Updated September 10, 2019 - 9:06 pm
Prepping a sparsely populated rural area for an influx of possibly thousands tied to the “Storm Area 51” events is no small task.
Lincoln County Sheriff Kerry Lee said a crew of about a dozen department employees this week will begin moving and setting up three temporary division command posts and a main incident command post in different areas of the county to police a pair of planned events.
The county had a mandatory meeting Monday morning of all agencies, including the sheriff’s department, jail, dispatch, and the county’s legal team, to get their plan of action organized, Lee said.
“We wanted to get all of our ducks in a row,” Lee said. “There’s a lot of logistics, paperwork, connectivity as far as computers and that type of stuff. Basically everything that nobody thinks about that happens in the background.”
Over the next week-and-a-half, all equipment, law enforcement and emergency personnel needed to patrol the events will be moved to the sites. Travel trailers and ATVs will also be moved.
“It’s going to be a very, very, very busy next 10 days,” Lee said.
All the work is in preparation of a pair of planned “Storm Area 51” events — Alienstock taking place Sept. 20-22 in Rachel and Area 51 Basecamp occurring Sept. 21-22 in Hiko — that are expected to draw up to 15,000 people to the region.
With food and gasoline virtually nonexistent in the two towns, the county is bringing in additional resources to ensure their crews are ready to handle the projected throngs of festivalgoers.
“We contacted Thomas Petroleum and they’re bringing in 4,000 gallons of fuel for us, and it’s portable so we can disperse it throughout different areas,” Lee said. “The Nevada Division of Forestry is bringing in what they call a Sonoma kitchen … which will be utilized to feed the first responders.”
Because the jail in Lincoln County holds up to 130 inmates and has room to house just 30 more people, the sheriff’s department is looking at an alternative method to handle those charged with minor crimes at the events, Lee said.
“We’re probably going to have a book-and-release facility in Hiko, where we won’t do so much holding but more book and release,” he said.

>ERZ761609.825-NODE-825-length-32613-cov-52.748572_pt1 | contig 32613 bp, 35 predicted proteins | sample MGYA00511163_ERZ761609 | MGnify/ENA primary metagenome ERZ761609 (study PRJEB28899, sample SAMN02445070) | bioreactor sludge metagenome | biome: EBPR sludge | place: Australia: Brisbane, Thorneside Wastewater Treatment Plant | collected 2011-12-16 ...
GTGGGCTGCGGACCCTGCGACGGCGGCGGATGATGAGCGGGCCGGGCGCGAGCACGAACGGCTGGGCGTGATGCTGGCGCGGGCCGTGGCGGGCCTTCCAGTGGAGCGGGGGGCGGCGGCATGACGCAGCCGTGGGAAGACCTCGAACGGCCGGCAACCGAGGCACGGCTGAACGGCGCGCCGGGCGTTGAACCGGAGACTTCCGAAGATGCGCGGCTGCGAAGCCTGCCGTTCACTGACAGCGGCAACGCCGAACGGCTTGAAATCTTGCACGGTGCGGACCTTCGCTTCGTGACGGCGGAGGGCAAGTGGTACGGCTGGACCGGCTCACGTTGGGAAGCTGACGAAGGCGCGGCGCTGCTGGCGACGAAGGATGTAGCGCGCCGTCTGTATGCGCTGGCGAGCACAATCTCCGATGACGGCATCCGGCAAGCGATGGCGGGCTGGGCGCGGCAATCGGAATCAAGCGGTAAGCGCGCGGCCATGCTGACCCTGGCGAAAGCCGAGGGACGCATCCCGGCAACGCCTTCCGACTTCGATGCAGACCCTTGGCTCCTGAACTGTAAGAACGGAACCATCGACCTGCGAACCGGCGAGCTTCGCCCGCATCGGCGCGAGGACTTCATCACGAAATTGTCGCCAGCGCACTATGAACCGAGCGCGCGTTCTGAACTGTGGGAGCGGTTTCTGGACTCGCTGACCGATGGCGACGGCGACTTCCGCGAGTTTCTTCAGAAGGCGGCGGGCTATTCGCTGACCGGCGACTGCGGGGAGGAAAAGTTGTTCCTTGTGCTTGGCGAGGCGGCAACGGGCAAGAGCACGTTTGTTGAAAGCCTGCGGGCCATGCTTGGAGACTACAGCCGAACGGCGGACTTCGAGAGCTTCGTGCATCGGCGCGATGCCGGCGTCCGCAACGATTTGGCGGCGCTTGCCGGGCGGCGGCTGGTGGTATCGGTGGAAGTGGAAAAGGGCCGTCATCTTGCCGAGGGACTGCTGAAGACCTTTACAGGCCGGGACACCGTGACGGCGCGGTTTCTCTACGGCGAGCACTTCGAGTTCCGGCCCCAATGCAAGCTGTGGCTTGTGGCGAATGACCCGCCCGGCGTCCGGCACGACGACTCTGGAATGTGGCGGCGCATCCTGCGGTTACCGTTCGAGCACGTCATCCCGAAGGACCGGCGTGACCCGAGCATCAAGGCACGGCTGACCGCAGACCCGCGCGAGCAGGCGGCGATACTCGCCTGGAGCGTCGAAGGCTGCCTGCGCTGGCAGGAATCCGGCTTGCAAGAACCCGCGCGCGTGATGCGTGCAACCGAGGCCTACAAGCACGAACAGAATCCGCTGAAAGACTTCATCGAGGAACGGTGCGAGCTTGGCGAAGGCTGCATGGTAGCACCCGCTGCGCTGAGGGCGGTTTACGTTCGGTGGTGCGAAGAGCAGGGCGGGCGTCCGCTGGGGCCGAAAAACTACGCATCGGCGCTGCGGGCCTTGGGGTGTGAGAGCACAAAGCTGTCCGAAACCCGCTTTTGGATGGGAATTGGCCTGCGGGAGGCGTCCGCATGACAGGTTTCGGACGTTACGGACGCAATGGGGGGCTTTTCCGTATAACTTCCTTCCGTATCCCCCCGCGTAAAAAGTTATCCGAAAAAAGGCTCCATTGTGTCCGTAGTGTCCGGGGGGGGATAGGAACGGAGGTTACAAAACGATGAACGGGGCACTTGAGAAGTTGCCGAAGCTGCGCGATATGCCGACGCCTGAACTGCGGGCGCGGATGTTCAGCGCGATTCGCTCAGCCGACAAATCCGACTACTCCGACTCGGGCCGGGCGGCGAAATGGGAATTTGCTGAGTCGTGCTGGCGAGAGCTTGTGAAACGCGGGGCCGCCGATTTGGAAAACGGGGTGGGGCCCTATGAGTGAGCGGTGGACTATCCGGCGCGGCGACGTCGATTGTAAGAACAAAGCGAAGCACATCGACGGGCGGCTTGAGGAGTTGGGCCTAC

“The Department of Public Safety has been a big player in this. Their investigative branch, they’re assisting us immensely,” Lee said. “The Nevada Highway Patrol is going to be handling the highway stuff. We’ve had other sheriff’s departments and police offices come to us to assist. We feel like we have a pretty good handle on this.”
To ensure having adequate communications bandwidth, Verizon is lending a helping hand and enhancing the first responders’ connectivity for the weekend of events.
The communications giant is bringing in temporary resources to aid the cell service and connectivity in the area. Lincoln County Telephone System is helping connect internet in locations for the first responders.
Key officials, including Lee, will have satellite phones to provide added redundancy.
The Nevada National Guard is also expected to bulk up the communications infrastructure for the county, Lee said.
Lincoln County officials have worked with several outside agencies throughout the state who have or will lend their services tied to the festivals.
Emergency personnel will be on site between a private provider and county emergency medical services. Medical tents are planned for Rachel to treat minor injuries, but precautions are in place if serious or critical injuries should occur.
“They (county) are working on air resources as well,” Lee said. “They’ve (the county) been working with Mercy Air, and hopefully we’ll have a helicopter dedicated to the site and will contact other air services that might be needed as the event goes on.”
The events were spawned by a hoax Facebook post aimed at storming Area 51 at the Nevada Test and Training Range with millions of people pledging their support.
The matter is not fun and games for the town, as up to $30,000 in overtime could be racked up by the sheriff’s department tied to the two events, Lee estimated.
The county is footing the bill for all costs associated with the festival setup, but the pre-signed declaration of emergency put in place by the county could net state funds to supplement the spending, Lee said.
“Even though the emergency declaration has been approved by the county, it doesn’t mean it’s been approved by the state,” he said. “The state has to go through our paperwork and make sure it’s all up to par and then can decide if they approve or deny anything that comes from the state.
“Right now the county is soaking up the entire bill.”